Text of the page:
reading book outside nature dock shutterstock

Positive and Negative Goals for Characters

Everyone has something that they want. Sometimes it can be as small as you want a piece of pie, or it can be as large as you would really, really like to save the world. Thus, realistically, each and every one of your characters should have their own goals as well. Hopes, wishes, dreams, goals… these are what give your characters motivation, and the actions that they take to achieve these goals are what make the story move.

Last week we talked a little bit about what makes readers give up on a book (or other piece of media). So today, I thought that it would be helpful to talk a little bit about what keeps a reader invested. For me, I find that a vast majority of the time it’s the characters and their goals and motivations.

But it’s not enough to just give a character a goal. You have to pick the right kind of goal. Because, just like there are positive and negative hopes, there are positive and negative goals. And we’re not talking about good and evil here. When we’re talking about story, a positive goal is a goal that causes your character to move forward and creates change. A negative goal is something that makes your character hold still or react.

For example, a positive goal for your character is, “I want to get out of this town.” A goal like this implies change, and it’s easy for you, your character, and your readers to come up with various plans to make that goal happen.

A negative goal is something like, “I don’t want my best friend to leave.” With this goal, the character is trying to keep things the same, which is problematic. First, the character is reacting to something instead of taking action. And thus, the momentum of the story is not in their control.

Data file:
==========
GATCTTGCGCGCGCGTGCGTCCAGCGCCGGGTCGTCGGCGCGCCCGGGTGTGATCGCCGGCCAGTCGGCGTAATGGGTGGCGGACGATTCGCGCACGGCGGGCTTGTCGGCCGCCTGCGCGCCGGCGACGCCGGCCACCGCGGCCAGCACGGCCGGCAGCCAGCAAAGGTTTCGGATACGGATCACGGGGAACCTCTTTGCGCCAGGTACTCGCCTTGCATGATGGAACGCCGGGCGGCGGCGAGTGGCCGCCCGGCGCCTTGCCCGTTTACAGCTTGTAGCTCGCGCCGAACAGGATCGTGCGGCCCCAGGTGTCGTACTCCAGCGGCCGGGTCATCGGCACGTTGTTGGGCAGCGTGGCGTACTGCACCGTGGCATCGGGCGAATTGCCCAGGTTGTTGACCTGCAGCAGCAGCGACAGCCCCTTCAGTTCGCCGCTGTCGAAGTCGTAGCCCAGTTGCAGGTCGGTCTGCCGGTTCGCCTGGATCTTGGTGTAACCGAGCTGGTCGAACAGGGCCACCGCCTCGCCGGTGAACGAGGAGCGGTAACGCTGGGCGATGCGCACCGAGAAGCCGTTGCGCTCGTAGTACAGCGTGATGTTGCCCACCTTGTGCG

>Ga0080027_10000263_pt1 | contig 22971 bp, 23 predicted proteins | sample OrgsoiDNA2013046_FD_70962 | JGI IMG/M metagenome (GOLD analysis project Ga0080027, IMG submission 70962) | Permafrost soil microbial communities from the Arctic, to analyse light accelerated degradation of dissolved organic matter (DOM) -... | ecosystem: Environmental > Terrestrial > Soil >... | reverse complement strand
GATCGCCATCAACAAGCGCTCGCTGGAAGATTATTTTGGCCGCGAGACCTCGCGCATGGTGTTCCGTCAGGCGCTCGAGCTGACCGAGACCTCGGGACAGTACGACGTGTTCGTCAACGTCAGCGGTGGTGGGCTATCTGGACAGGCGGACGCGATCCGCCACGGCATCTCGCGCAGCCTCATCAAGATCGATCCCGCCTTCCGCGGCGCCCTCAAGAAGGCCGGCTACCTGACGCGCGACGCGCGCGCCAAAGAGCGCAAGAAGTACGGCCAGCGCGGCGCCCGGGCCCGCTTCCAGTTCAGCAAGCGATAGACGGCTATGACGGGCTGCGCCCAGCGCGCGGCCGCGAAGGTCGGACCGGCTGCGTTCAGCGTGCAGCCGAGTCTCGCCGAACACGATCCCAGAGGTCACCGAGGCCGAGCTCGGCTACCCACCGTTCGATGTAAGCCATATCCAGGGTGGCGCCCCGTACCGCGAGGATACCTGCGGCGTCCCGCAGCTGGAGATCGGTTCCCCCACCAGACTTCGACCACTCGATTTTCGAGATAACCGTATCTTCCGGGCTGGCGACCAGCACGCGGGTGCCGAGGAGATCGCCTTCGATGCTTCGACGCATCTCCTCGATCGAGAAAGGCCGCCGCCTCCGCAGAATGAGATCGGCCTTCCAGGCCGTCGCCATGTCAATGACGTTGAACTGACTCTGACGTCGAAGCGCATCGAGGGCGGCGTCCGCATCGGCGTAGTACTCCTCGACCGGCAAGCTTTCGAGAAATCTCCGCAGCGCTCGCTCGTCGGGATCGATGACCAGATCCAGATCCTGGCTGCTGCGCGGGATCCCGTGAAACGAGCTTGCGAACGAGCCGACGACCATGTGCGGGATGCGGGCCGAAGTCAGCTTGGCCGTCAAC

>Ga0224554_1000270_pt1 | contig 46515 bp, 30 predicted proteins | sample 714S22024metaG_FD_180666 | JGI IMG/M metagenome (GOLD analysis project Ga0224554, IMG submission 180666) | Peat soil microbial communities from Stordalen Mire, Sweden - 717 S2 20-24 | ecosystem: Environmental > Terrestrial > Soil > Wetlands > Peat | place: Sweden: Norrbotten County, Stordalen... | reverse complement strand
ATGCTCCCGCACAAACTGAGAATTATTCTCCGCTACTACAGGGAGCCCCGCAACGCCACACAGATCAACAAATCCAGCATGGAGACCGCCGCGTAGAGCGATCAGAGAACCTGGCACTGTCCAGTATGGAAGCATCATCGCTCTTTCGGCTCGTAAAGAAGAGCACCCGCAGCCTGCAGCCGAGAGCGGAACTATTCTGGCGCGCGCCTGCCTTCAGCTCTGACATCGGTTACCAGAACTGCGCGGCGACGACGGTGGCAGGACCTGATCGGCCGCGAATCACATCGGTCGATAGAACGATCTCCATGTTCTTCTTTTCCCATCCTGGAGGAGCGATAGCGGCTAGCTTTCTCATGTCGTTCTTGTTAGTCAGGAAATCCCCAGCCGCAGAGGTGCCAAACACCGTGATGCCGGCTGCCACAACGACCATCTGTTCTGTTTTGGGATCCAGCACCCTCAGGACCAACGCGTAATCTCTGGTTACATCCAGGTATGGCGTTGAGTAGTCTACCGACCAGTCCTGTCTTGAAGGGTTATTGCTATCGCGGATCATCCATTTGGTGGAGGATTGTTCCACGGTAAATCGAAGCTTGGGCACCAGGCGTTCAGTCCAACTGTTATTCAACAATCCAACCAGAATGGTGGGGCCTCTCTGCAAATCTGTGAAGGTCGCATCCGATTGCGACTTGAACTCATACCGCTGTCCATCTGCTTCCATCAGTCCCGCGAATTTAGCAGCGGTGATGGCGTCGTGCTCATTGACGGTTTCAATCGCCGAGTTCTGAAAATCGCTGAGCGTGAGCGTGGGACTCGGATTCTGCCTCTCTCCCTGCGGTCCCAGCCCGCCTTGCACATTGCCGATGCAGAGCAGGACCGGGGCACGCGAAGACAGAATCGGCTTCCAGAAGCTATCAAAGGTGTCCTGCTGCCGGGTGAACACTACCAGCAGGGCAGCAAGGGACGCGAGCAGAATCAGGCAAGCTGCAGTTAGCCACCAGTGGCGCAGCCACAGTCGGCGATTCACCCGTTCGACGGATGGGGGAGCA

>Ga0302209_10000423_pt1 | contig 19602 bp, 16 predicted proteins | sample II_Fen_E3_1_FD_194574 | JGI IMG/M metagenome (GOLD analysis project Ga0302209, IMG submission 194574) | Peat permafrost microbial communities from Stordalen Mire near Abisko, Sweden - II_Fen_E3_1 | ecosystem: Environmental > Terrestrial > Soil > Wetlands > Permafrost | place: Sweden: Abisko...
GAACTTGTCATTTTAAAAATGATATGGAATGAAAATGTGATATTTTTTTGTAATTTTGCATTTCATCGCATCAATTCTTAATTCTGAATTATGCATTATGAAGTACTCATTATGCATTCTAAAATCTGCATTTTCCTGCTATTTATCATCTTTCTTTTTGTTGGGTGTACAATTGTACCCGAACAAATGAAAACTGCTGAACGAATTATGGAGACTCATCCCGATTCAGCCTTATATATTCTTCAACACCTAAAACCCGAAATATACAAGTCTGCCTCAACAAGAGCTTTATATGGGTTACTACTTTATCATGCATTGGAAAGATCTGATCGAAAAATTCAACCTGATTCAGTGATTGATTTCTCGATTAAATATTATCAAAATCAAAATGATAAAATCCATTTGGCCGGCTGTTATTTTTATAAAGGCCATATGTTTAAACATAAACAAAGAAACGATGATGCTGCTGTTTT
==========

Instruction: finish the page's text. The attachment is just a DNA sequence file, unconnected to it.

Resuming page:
When telling a story, change is good. It leads to movement and growth, and honestly, if everything is staying exactly the same, there is no story. So, when you look at your story, look at your main character and ask yourself, “What do they want?” If your first instinctive answer includes the word “Don’t,” then it’s possible that you have a negative goal.

At this point, the next step is to figure out some way to shift things so that this becomes a positive goal, something that inspires plans, movement, and forward momentum. Instead of, “I don’t want my best friend to leave,” it becomes, “I want my best friend to stay. How can we do that?” With the first goal, your main character is sitting in their room whining and bewailing their fate. With the second, your main character is trying to convince their parents to let the best friend have the spare bedroom for a year, or sabotaging their best friend’s mom’s new job so they won’t move, or making plans to stow away in the back of the moving van. See how much more interested and invested you are in that second goal?

As a writer, you want your reader to become invested in the characters as quickly as humanly possible. One of the best ways to accomplish that (at least for me) is to give them a positive goal, ideally in the first few pages. Now, this doesn’t have to be the goal that they are obsessed with for the entirety of the book or the series. It can be something small and simple, like they want to hide from an ex-boyfriend or rescue a kitten or make the best sandwich ever. The point is that the book starts with them trying to accomplish something, and the thing that they’re trying to accomplish is something that the reader can understand and identify with immediately.

I want a character in motion with an easily understandable positive goal and a good voice. Give me those three things, and as a reader, I’m invested. Then you just have to make sure that I stay that way.

Author spotlight

Holly West

Senior Editor at Swoon Reads and Feiwel & Friends. Giant geek. Dedicated fangirl. Half-Elven Rogue Cleric. Also answers to That-Girl-Who-Reads-A-Lot.

See More